Radical changes are afoot at hospitals in west London. The BBC reports on Imperial Health Trust’s proposals to sell off 55% of the site at Charing Cross Hospital, moving A&E, neurosurgery, stroke and urology elsewhere, as well as selling off 45% of St Mary’s and moving the Western Eye Hospital into St Mary’s.
Imperial’s Clinical Strategy Framework (PDF) has this to say about Charing Cross’s future:
“The redevelopment of Charing Cross Hospital is intended to lead the way for a new type of hospital, providing dedicated access to a wide range of specialist planned care on an outpatient or day-case basis. This will include an elective day-case surgery centre alongside specialist assessment and treatment and care co-ordination… the hospital site will also house primary care services, diagnostics and pharmacy, transitional care and rehabilitation, and education and wellbeing services. Urgent and emergency care services appropriate to a local hospital will also be provided at Charing Cross, as well as existing mental health and cancer support services.”
When it comes to A&E, we think the important part of that paragraph is “urgent and emergency care services appropriate to a local hospital”. As Imperial told the BBC, “There is no proposal to close our A&E at Charing Cross Hospital. We are awaiting further guidance from NHS England to guide the development of emergency services appropriate for a local hospital”. In other words, if NHS England decides a fully equipped A&E isn’t suitable for what will be a local hospital primarily providing outpatient care, the A&E will go. And why would such a hospital, probably focusing on diagnostics and minor surgery, need a unit able to deal with major trauma cases anyway?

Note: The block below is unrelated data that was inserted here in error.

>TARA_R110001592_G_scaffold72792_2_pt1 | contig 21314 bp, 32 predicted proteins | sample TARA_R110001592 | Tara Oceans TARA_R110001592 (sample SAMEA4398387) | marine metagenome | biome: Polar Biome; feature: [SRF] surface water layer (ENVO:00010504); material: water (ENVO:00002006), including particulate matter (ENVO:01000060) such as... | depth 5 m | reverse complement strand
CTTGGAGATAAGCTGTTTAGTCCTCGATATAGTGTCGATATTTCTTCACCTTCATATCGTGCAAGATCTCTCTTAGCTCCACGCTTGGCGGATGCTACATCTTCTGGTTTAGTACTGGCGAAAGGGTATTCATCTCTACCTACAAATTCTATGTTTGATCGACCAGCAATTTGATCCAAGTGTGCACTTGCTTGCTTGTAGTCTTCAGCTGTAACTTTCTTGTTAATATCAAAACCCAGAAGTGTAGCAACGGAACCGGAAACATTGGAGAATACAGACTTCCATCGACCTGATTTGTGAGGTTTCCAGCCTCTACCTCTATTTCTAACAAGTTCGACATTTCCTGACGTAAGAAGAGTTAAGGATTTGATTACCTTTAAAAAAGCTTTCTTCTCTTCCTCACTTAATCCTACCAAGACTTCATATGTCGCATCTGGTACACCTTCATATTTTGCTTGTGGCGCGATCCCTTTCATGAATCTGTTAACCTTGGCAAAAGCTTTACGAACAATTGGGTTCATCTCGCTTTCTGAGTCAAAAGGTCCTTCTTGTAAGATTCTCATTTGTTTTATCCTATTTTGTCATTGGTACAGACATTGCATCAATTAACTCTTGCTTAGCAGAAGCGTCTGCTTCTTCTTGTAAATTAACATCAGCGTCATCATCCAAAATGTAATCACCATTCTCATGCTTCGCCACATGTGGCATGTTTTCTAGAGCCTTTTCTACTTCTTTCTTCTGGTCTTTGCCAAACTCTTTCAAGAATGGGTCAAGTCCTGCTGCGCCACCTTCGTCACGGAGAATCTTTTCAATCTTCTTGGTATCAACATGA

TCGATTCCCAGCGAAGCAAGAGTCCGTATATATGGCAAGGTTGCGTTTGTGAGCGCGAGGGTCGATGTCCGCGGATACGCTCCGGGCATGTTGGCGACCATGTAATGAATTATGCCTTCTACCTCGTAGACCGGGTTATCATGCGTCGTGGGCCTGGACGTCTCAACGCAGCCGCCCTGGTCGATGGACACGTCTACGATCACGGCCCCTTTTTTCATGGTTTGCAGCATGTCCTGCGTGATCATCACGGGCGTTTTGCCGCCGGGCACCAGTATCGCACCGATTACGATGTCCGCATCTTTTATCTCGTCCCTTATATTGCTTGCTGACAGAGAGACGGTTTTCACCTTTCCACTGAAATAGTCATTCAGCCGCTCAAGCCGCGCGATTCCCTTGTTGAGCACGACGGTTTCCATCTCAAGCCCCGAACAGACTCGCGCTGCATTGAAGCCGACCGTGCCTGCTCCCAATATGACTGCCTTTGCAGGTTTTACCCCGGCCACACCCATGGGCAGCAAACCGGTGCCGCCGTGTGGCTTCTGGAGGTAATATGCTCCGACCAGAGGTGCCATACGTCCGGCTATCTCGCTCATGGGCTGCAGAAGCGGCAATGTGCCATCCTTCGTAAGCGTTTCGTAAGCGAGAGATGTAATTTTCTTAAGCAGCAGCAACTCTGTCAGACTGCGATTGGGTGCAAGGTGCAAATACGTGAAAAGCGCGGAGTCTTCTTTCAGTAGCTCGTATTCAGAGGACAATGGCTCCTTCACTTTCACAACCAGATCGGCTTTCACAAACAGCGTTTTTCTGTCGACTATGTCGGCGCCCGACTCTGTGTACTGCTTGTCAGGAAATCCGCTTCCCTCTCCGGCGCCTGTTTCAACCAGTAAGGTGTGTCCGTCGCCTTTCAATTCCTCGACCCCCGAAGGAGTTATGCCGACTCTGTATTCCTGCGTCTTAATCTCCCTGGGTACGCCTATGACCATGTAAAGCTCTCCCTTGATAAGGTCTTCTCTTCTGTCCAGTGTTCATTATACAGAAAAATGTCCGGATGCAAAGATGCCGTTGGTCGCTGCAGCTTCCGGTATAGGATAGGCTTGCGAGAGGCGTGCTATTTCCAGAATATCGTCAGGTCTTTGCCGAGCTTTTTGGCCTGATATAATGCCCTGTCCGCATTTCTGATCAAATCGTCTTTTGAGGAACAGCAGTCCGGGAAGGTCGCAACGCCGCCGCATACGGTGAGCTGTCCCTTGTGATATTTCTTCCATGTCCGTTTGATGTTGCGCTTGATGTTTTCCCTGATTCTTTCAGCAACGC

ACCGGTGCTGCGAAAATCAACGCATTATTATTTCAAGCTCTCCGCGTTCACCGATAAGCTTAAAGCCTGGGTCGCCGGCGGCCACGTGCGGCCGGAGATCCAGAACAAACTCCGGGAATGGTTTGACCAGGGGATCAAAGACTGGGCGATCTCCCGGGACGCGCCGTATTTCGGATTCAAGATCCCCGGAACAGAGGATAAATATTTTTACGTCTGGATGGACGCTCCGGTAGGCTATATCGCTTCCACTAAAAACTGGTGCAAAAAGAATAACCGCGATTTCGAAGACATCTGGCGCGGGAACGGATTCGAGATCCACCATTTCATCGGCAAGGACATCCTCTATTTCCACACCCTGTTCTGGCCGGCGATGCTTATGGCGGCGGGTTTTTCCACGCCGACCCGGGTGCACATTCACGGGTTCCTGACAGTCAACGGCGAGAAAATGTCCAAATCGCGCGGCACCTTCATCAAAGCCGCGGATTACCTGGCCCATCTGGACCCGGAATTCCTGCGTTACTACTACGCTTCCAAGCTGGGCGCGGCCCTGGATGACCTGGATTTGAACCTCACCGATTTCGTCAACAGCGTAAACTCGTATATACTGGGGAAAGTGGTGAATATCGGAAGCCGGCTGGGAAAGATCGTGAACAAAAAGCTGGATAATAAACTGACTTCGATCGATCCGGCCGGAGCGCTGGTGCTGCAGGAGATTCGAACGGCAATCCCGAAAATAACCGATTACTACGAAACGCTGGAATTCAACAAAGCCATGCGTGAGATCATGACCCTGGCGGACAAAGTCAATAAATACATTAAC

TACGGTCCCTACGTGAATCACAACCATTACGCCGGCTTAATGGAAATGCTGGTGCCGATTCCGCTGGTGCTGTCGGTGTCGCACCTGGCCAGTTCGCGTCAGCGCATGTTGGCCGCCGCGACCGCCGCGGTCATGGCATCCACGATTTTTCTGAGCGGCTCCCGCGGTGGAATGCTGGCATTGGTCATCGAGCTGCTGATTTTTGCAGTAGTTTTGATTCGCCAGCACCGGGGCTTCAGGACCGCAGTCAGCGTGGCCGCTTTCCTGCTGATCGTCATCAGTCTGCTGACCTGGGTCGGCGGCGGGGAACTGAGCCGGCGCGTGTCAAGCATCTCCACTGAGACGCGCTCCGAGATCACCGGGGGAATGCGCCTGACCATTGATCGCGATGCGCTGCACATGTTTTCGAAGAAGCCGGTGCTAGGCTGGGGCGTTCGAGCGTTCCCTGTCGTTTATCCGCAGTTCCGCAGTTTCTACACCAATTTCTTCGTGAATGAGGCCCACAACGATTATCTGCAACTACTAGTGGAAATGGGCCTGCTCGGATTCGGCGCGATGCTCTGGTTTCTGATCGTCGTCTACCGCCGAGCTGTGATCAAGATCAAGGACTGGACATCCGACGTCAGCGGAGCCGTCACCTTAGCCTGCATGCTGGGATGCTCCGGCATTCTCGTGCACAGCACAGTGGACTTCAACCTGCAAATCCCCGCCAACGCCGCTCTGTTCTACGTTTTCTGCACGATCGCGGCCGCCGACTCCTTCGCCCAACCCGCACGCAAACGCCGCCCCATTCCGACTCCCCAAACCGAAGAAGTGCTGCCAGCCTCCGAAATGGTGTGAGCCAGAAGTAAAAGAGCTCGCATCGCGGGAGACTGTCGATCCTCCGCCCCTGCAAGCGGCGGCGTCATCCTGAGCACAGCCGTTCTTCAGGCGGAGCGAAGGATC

With Hammersmith’s A&E downgrading to an Urgent Care Centre on 10 September, we expect St Mary’s to ultimately be Imperial’s only full A&E unit.
Elsewhere in west London, the Royal Marsden and Royal Brompton hospitals are embroiled in a row over the the latter’s attempts to get its Fulham Road wing reclassified as suitable for residential development. That would allow a sale to property developers on the open market which could raise around £500m from such a prime site. The hospital would then use the funds for work on its Sydney Street premises. However, the Royal Marsden points out that it’s had the Fulham Road site earmarked for its own expansion, building a new cancer treatment centre, and that there’s no way it can compete with developers on an open market.
The Brompton says it’ll build a basement at Sydney Street to make it up to the Marsden but the issue came up at a Kensington and Chelsea council meeting recently, with councillors generally supporting the Royal Marsden. The Marsden has won this round, as the Brompton’s plans have gone back to the drawing board. Expect a new application in autumn.